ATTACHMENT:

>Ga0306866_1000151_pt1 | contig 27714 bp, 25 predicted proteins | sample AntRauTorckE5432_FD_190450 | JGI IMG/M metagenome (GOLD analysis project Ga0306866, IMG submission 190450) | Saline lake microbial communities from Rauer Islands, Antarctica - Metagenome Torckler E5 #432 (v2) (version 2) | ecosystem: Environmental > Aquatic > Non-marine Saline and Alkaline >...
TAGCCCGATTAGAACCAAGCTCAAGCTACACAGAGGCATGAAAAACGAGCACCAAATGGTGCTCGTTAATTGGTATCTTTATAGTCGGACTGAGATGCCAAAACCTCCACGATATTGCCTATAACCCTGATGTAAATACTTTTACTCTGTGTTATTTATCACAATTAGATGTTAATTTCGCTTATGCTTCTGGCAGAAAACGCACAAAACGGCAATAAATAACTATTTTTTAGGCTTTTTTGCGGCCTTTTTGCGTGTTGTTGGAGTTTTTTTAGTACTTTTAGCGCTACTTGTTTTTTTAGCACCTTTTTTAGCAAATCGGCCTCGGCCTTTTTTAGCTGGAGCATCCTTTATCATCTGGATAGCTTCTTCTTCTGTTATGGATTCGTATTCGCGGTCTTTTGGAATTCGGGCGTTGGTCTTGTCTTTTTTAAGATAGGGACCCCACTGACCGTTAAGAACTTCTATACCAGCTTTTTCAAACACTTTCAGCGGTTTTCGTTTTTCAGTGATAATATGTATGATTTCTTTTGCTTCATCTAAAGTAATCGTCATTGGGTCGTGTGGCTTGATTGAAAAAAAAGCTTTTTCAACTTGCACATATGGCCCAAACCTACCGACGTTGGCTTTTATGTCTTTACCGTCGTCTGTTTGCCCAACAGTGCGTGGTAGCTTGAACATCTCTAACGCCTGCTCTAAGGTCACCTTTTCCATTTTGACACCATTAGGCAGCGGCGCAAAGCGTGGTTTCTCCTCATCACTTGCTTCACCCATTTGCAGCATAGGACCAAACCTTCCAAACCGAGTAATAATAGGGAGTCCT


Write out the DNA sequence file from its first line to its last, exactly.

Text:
>Ga0306866_1000151_pt1 | contig 27714 bp, 25 predicted proteins | sample AntRauTorckE5432_FD_190450 | JGI IMG/M metagenome (GOLD analysis project Ga0306866, IMG submission 190450) | Saline lake microbial communities from Rauer Islands, Antarctica - Metagenome Torckler E5 #432 (v2) (version 2) | ecosystem: Environmental > Aquatic > Non-marine Saline and Alkaline >...
TAGCCCGATTAGAACCAAGCTCAAGCTACACAGAGGCATGAAAAACGAGCACCAAATGGTGCTCGTTAATTGGTATCTTTATAGTCGGACTGAGATGCCAAAACCTCCACGATATTGCCTATAACCCTGATGTAAATACTTTTACTCTGTGTTATTTATCACAATTAGATGTTAATTTCGCTTATGCTTCTGGCAGAAAACGCACAAAACGGCAATAAATAACTATTTTTTAGGCTTTTTTGCGGCCTTTTTGCGTGTTGTTGGAGTTTTTTTAGTACTTTTAGCGCTACTTGTTTTTTTAGCACCTTTTTTAGCAAATCGGCCTCGGCCTTTTTTAGCTGGAGCATCCTTTATCATCTGGATAGCTTCTTCTTCTGTTATGGATTCGTATTCGCGGTCTTTTGGAATTCGGGCGTTGGTCTTGTCTTTTTTAAGATAGGGACCCCACTGACCGTTAAGAACTTCTATACCAGCTTTTTCAAACACTTTCAGCGGTTTTCGTTTTTCAGTGATAATATGTATGATTTCTTTTGCTTCATCTAAAGTAATCGTCATTGGGTCGTGTGGCTTGATTGAAAAAAAAGCTTTTTCAACTTGCACATATGGCCCAAACCTACCGACGTTGGCTTTTATGTCTTTACCGTCGTCTGTTTGCCCAACAGTGCGTGGTAGCTTGAACATCTCTAACGCCTGCTCTAAGGTCACCTTTTCCATTTTGACACCATTAGGCAGCGGCGCAAAGCGTGGTTTCTCCTCATCACTTGCTTCACCCATTTGCAGCATAGGACCAAACCTTCCAAACCGAGTAATAATAGGGAGTCCT